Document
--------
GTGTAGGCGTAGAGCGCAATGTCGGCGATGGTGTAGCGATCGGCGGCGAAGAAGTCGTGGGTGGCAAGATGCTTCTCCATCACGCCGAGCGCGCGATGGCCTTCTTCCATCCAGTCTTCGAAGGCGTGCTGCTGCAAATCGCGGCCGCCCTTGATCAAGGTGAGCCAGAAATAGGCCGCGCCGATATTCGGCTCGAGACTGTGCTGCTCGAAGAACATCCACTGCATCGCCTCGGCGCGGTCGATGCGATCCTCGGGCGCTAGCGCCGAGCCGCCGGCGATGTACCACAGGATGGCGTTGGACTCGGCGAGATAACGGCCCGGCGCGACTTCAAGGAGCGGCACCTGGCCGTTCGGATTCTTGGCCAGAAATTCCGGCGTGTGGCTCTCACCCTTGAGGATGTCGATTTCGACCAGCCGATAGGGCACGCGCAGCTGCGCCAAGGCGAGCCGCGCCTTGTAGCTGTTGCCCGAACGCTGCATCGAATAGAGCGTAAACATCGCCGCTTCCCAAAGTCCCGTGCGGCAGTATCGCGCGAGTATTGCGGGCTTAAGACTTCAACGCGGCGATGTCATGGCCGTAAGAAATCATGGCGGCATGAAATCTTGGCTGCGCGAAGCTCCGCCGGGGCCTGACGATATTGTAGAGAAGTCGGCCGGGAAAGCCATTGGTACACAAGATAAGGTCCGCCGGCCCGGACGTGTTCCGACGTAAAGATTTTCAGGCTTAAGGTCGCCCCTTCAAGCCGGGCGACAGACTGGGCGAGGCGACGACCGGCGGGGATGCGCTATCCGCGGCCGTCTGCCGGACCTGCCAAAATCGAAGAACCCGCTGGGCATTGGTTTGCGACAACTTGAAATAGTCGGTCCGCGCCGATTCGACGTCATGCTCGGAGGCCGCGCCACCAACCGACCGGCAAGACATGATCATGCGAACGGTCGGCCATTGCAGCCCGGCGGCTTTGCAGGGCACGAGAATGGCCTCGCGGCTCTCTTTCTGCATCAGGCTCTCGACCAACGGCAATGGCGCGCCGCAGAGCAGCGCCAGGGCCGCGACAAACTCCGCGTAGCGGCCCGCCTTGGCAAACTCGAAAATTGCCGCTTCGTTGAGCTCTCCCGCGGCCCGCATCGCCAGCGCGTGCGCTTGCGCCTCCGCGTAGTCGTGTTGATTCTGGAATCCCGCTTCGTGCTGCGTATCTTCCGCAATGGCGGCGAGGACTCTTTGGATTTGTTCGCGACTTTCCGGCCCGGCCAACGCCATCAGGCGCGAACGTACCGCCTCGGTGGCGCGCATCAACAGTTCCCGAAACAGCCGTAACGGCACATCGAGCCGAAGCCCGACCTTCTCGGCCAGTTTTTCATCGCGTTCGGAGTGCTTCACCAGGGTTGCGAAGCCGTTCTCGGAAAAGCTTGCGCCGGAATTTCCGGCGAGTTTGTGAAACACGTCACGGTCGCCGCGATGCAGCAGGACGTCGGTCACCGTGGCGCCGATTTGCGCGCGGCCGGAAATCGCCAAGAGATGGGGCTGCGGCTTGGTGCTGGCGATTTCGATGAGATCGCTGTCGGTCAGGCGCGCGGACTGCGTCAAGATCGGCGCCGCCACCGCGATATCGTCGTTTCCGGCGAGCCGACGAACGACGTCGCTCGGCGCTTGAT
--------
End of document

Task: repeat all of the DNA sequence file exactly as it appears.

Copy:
GTGTAGGCGTAGAGCGCAATGTCGGCGATGGTGTAGCGATCGGCGGCGAAGAAGTCGTGGGTGGCAAGATGCTTCTCCATCACGCCGAGCGCGCGATGGCCTTCTTCCATCCAGTCTTCGAAGGCGTGCTGCTGCAAATCGCGGCCGCCCTTGATCAAGGTGAGCCAGAAATAGGCCGCGCCGATATTCGGCTCGAGACTGTGCTGCTCGAAGAACATCCACTGCATCGCCTCGGCGCGGTCGATGCGATCCTCGGGCGCTAGCGCCGAGCCGCCGGCGATGTACCACAGGATGGCGTTGGACTCGGCGAGATAACGGCCCGGCGCGACTTCAAGGAGCGGCACCTGGCCGTTCGGATTCTTGGCCAGAAATTCCGGCGTGTGGCTCTCACCCTTGAGGATGTCGATTTCGACCAGCCGATAGGGCACGCGCAGCTGCGCCAAGGCGAGCCGCGCCTTGTAGCTGTTGCCCGAACGCTGCATCGAATAGAGCGTAAACATCGCCGCTTCCCAAAGTCCCGTGCGGCAGTATCGCGCGAGTATTGCGGGCTTAAGACTTCAACGCGGCGATGTCATGGCCGTAAGAAATCATGGCGGCATGAAATCTTGGCTGCGCGAAGCTCCGCCGGGGCCTGACGATATTGTAGAGAAGTCGGCCGGGAAAGCCATTGGTACACAAGATAAGGTCCGCCGGCCCGGACGTGTTCCGACGTAAAGATTTTCAGGCTTAAGGTCGCCCCTTCAAGCCGGGCGACAGACTGGGCGAGGCGACGACCGGCGGGGATGCGCTATCCGCGGCCGTCTGCCGGACCTGCCAAAATCGAAGAACCCGCTGGGCATTGGTTTGCGACAACTTGAAATAGTCGGTCCGCGCCGATTCGACGTCATGCTCGGAGGCCGCGCCACCAACCGACCGGCAAGACATGATCATGCGAACGGTCGGCCATTGCAGCCCGGCGGCTTTGCAGGGCACGAGAATGGCCTCGCGGCTCTCTTTCTGCATCAGGCTCTCGACCAACGGCAATGGCGCGCCGCAGAGCAGCGCCAGGGCCGCGACAAACTCCGCGTAGCGGCCCGCCTTGGCAAACTCGAAAATTGCCGCTTCGTTGAGCTCTCCCGCGGCCCGCATCGCCAGCGCGTGCGCTTGCGCCTCCGCGTAGTCGTGTTGATTCTGGAATCCCGCTTCGTGCTGCGTATCTTCCGCAATGGCGGCGAGGACTCTTTGGATTTGTTCGCGACTTTCCGGCCCGGCCAACGCCATCAGGCGCGAACGTACCGCCTCGGTGGCGCGCATCAACAGTTCCCGAAACAGCCGTAACGGCACATCGAGCCGAAGCCCGACCTTCTCGGCCAGTTTTTCATCGCGTTCGGAGTGCTTCACCAGGGTTGCGAAGCCGTTCTCGGAAAAGCTTGCGCCGGAATTTCCGGCGAGTTTGTGAAACACGTCACGGTCGCCGCGATGCAGCAGGACGTCGGTCACCGTGGCGCCGATTTGCGCGCGGCCGGAAATCGCCAAGAGATGGGGCTGCGGCTTGGTGCTGGCGATTTCGATGAGATCGCTGTCGGTCAGGCGCGCGGACTGCGTCAAGATCGGCGCCGCCACCGCGATATCGTCGTTTCCGGCGAGCCGACGAACGACGTCGCTCGGCGCTTGAT